Listening and leading are really two basic steps of learning. Learning, in a more complete way, is:

  • Asking the right questions
  • Gathering the expected and unexpected data
  • Analyzing all the data
  • Responding to the analysis

Sometimes we lead as a result of the analysis. Many other times, perhaps more frequently, we just try to keep up. GM was an example of learning at its best in its early years, but, I think, the quality of its learning after that period waned.

There is a myth about those of us in higher education that, I think, is too often true. We tend to teach rather than encourage learning and we tend to be learned rather than learning. When you are learned, it is difficult to learn. When you are the best, it is hard to see anyone who is challenging that leadership.

One game change that GM was slow to see was quality. By the late 1970s, a few Japanese auto makers were seriously challenging the domestic auto industry based on the superior quality of their products. I was at Ford’s Corporate Quality Office at the time. I don’t know what was going on at GM, but at Ford, we already had the fundamental data, but we weren’t looking at it because GM wasn’t looking at it. We, too, knew that GM was the leader. Because we at Ford were getting so close to bankruptcy in those days, we began to look seriously at the data, ask even more questions, and play catch up in the new game of quality. Because I still had many friends at GM, I know that it took GM a little longer to feel the pain and, therefore, a little longer to begin playing this new game. When you’re the best, it’s more difficult to learn.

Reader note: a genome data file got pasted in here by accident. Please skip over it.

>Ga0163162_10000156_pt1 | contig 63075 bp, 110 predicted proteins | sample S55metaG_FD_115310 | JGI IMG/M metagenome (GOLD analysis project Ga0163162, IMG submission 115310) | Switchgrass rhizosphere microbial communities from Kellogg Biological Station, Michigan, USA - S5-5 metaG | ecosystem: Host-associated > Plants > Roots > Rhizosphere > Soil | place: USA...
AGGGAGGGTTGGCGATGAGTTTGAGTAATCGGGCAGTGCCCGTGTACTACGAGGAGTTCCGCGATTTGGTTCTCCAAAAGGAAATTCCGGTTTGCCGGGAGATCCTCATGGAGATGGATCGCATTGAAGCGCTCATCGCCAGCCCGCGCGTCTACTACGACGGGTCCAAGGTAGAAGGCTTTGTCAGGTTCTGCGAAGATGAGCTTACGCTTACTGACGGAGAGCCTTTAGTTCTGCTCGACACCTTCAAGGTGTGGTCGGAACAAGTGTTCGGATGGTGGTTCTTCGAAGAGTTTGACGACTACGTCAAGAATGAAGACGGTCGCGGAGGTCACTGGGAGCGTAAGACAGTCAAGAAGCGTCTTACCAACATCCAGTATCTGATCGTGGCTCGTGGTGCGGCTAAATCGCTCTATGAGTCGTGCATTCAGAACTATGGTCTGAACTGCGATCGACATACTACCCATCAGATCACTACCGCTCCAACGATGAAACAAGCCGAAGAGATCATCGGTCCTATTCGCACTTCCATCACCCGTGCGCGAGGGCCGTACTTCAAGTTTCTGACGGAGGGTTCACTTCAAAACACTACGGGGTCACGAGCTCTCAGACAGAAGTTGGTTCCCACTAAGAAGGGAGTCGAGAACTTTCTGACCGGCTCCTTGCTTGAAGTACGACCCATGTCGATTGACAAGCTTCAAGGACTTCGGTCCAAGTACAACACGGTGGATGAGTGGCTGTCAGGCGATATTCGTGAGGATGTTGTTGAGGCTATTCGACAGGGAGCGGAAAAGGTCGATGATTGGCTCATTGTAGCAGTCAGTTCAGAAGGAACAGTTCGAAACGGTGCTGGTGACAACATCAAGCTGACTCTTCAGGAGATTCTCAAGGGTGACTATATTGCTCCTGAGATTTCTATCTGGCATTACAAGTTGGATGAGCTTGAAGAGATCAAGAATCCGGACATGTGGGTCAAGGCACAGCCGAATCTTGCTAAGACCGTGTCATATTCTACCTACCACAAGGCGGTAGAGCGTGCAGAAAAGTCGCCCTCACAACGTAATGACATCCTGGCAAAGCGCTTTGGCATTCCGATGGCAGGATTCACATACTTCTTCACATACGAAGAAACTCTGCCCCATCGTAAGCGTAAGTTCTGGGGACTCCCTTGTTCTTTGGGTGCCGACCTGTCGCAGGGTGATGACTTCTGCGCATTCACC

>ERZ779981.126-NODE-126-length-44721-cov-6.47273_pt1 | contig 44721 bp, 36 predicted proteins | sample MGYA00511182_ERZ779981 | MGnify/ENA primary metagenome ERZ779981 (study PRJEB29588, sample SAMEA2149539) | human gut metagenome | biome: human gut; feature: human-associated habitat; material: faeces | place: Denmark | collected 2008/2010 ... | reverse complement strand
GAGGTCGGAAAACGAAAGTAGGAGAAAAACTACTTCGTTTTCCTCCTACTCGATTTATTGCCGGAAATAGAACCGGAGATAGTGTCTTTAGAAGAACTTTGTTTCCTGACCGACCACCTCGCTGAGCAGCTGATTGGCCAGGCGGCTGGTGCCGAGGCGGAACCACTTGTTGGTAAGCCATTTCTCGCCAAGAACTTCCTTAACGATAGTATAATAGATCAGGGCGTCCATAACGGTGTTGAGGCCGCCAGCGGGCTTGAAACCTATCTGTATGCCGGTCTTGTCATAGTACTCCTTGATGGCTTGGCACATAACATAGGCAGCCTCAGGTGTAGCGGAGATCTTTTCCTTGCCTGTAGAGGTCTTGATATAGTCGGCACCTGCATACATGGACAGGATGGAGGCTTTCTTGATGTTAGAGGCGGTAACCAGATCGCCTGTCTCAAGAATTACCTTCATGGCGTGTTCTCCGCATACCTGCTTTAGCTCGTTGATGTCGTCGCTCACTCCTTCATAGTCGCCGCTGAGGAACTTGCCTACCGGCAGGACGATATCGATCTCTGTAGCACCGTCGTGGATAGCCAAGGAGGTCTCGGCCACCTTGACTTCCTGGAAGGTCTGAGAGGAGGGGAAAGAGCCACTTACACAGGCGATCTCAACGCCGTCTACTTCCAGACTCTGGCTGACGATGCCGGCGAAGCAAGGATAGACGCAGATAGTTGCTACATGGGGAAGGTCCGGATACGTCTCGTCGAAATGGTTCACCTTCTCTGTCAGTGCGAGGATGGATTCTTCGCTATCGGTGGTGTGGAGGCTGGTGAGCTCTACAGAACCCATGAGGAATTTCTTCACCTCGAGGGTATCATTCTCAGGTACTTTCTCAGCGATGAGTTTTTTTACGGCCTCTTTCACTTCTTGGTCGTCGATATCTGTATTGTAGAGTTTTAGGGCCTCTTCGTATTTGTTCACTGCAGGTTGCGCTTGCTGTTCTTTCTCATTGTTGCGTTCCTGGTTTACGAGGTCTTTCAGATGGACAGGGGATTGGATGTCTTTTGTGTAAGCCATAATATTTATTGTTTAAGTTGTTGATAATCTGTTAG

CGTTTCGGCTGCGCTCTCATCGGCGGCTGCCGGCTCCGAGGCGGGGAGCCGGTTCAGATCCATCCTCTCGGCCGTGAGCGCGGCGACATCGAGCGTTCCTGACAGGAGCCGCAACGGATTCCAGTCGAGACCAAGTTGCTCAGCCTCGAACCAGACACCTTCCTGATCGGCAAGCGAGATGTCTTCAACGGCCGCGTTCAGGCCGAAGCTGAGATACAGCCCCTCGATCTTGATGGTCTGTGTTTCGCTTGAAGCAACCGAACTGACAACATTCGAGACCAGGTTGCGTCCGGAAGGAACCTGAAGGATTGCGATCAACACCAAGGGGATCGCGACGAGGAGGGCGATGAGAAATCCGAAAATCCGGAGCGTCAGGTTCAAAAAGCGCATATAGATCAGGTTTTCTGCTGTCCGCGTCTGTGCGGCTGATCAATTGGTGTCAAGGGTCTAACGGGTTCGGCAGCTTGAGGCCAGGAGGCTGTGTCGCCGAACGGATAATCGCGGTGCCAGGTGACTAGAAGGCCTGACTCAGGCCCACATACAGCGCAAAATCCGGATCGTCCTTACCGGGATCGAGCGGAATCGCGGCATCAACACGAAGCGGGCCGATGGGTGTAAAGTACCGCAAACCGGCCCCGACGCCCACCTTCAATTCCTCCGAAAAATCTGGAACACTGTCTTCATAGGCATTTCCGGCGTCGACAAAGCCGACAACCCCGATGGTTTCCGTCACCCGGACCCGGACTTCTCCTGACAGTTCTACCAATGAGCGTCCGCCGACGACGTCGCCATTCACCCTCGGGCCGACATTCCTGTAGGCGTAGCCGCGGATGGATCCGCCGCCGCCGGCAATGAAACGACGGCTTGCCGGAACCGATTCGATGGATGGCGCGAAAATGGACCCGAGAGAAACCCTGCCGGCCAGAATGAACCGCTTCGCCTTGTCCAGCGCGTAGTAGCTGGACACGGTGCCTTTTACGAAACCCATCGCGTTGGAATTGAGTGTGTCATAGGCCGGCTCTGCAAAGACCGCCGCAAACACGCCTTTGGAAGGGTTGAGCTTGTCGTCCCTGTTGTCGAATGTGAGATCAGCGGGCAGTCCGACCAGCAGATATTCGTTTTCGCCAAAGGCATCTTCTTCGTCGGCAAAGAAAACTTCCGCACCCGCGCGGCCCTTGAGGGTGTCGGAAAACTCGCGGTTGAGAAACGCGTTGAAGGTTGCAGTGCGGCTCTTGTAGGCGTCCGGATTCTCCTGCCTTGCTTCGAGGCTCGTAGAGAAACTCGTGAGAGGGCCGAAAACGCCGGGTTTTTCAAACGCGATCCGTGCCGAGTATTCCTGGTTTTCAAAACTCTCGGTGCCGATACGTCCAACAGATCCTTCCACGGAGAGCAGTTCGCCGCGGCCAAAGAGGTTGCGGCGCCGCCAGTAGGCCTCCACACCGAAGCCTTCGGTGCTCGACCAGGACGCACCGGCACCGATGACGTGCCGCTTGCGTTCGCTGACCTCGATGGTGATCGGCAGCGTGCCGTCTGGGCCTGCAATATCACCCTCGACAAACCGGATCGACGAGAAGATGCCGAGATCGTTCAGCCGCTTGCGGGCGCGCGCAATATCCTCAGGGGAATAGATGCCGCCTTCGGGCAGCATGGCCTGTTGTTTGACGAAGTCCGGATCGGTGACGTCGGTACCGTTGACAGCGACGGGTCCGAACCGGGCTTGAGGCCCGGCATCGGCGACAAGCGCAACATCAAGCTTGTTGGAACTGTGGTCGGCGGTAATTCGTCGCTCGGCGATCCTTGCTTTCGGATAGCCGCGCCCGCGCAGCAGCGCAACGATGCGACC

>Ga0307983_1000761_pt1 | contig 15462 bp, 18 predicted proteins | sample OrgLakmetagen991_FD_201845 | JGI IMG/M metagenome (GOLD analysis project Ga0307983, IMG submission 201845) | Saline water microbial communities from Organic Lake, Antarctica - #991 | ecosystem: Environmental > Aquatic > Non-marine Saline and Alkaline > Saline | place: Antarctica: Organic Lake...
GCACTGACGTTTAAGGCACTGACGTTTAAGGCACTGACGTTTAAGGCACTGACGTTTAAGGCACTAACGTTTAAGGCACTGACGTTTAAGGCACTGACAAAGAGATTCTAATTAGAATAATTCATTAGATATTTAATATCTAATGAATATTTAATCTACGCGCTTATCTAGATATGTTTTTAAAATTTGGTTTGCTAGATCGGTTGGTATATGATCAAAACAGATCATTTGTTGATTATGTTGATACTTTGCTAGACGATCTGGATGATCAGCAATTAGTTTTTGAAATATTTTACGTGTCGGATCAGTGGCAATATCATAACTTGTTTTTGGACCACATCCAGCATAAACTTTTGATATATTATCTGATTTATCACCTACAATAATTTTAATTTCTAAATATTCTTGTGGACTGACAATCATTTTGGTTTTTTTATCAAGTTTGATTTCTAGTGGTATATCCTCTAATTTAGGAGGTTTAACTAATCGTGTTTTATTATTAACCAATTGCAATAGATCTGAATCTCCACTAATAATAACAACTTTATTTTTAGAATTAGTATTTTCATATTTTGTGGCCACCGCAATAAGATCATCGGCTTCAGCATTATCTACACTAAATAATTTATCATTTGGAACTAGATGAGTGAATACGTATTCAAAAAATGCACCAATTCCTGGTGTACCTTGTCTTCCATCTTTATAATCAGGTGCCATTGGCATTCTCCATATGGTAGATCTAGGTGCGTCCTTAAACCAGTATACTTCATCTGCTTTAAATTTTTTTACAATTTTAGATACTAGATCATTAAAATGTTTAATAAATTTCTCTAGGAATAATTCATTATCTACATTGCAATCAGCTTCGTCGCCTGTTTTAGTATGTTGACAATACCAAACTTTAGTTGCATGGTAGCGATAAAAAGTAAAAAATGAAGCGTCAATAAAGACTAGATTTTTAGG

Even though late to the game, General Motors did conduct a couple of potentially excellent experiments. They created NUMMI, a partnership with Toyota in California, and Saturn, a new division allowed to stray from the traditional GM rules and regulations. Both experiments were successful, but the learning that occurred at both was not embraced by GM’s core. Interestingly, Saturn is currently on the sales block... it doesn’t fit the GM culture. Culture is hard to change. When you have a 70-year history of being the best, it is hard to see data that tells you that cultural change is essential.

As I write this, I have come to believe that, perhaps, Peter Senge got it right when he articulated the idea of a "learning organization" (Peter M. Senge, The Fifth Discipline (New York: Doubleday, 1990). Maybe General Motors just forgot to keep learning.

Having spent most of my adult life in and around the auto industry and considering the importance of that industry to the wellbeing of our country and the world, I would really encourage your comments. I’m at support@pqsystems.com.